We have recently discovered several novel compounds that inhibit hepatitis C virus (HCV) replication. One class of these compounds inhibits a key enzyme in the cholesterol biosynthesis pathway. Other inhibitors of the host cholesterol biosynthesis pathway also can suppress HCV replication in vitro. As intermediates in this pathway are important in the HCV lifecycle and must support both normal intracellular homeostasis and HCV infection, we therefore hypothesize that levels of important small molecule intermediates along the cholesterol biosynthetic pathway will be depleted in HCV infection.
The specific aims of this proposal involve further defining the relationship between host lipid metabolism and chronic HCV infection: (1) Enhance the activity of and characterize the mechanism of action of our additional novel anti-HCV compounds. (2) Assess alteration of infectivity of HCV virions by statins and HMG-CoA synthase inhibitors. (3) Identify biomarkers for prognostication of outcome in chronic HCV infection using lipidomic assessment of HCV-infected cell lines, serum, and liver tissue. These studies will determine whether inhibitors of cholesterol biosynthesis decrease HCV virion infectivity in addition to suppressing HCV replication. They will also conduct exploratory studies aimed at discovery of novel prognostic biomarkers of HCV infection that could assist disease management. The examination of the mechanism of action of our anti-viral compounds can not only be used as a method to characterize key interactions and pathways critical to viral replication, but can be a productive means to the discovery of potential antiviral agents for the treatment of chronic HCV infection.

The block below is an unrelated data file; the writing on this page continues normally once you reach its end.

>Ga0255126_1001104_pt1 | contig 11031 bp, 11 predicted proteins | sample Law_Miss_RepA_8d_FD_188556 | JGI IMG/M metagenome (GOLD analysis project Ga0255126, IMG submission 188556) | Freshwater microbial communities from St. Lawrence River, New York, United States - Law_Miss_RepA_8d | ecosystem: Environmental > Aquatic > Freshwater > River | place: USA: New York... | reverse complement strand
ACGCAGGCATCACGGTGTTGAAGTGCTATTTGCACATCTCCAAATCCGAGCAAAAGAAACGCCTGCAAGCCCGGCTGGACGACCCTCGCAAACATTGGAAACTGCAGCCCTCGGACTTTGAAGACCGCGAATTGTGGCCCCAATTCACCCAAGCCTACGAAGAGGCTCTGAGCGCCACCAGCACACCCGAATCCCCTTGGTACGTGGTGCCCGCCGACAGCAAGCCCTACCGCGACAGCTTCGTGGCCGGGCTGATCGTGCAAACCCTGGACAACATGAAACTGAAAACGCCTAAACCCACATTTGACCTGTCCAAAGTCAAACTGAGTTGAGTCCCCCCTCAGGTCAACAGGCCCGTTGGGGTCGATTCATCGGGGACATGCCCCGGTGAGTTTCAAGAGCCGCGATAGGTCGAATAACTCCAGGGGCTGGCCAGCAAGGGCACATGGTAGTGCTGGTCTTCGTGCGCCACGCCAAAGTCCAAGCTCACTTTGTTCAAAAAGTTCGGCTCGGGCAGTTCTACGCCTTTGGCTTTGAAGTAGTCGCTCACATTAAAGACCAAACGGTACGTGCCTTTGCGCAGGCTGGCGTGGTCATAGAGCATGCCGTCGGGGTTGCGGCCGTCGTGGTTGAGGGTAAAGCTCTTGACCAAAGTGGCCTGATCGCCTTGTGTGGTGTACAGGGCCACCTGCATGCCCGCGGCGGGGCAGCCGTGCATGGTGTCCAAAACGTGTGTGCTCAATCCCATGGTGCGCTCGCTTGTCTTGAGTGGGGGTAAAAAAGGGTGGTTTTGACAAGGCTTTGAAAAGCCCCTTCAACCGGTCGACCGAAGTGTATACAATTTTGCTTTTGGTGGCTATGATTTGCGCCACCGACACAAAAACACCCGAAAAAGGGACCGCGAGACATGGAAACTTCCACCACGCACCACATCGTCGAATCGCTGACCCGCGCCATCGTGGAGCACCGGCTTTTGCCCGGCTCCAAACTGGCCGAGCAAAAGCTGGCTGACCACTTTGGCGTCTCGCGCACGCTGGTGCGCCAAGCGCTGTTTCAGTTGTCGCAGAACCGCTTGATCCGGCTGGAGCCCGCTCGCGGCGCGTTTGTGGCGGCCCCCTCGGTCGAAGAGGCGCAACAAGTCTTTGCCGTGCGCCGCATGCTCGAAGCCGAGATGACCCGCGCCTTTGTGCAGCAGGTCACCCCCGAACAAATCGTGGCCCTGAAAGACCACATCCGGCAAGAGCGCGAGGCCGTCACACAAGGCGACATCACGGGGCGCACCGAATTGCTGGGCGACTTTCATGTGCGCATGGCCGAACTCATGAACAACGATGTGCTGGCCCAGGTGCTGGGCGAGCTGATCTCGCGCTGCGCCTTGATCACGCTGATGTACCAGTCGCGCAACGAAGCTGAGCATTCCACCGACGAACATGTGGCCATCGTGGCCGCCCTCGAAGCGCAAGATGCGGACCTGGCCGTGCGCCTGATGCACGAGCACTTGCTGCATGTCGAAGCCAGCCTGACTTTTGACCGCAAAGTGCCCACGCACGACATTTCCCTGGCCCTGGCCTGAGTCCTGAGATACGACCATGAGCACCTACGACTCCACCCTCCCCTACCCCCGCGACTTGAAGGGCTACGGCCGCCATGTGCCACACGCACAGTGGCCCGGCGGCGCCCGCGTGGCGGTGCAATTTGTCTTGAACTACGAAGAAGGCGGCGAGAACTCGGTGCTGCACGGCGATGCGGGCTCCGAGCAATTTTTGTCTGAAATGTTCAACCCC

Hepatitis C virus (HCV) infects over 170 million people worldwide and can lead to cirrhosis, liver failure, and liver cancer. The current medications that we have for the treatment of hepatitis C (Interferon, Ribavirin) are imperfect, with a cure rate that plummets to around 40% for the form responsible for about 75% of all cases in the United States. Finding better drugs for the treatment of HCV is therefore a priority. The examination of the mechanism of action of our anti-viral compounds can not only be used as a method to characterize key interactions and pathways critical to viral replication, but can be a productive means to the discovery of potential antiviral agents for the treatment of chronic HCV infection.
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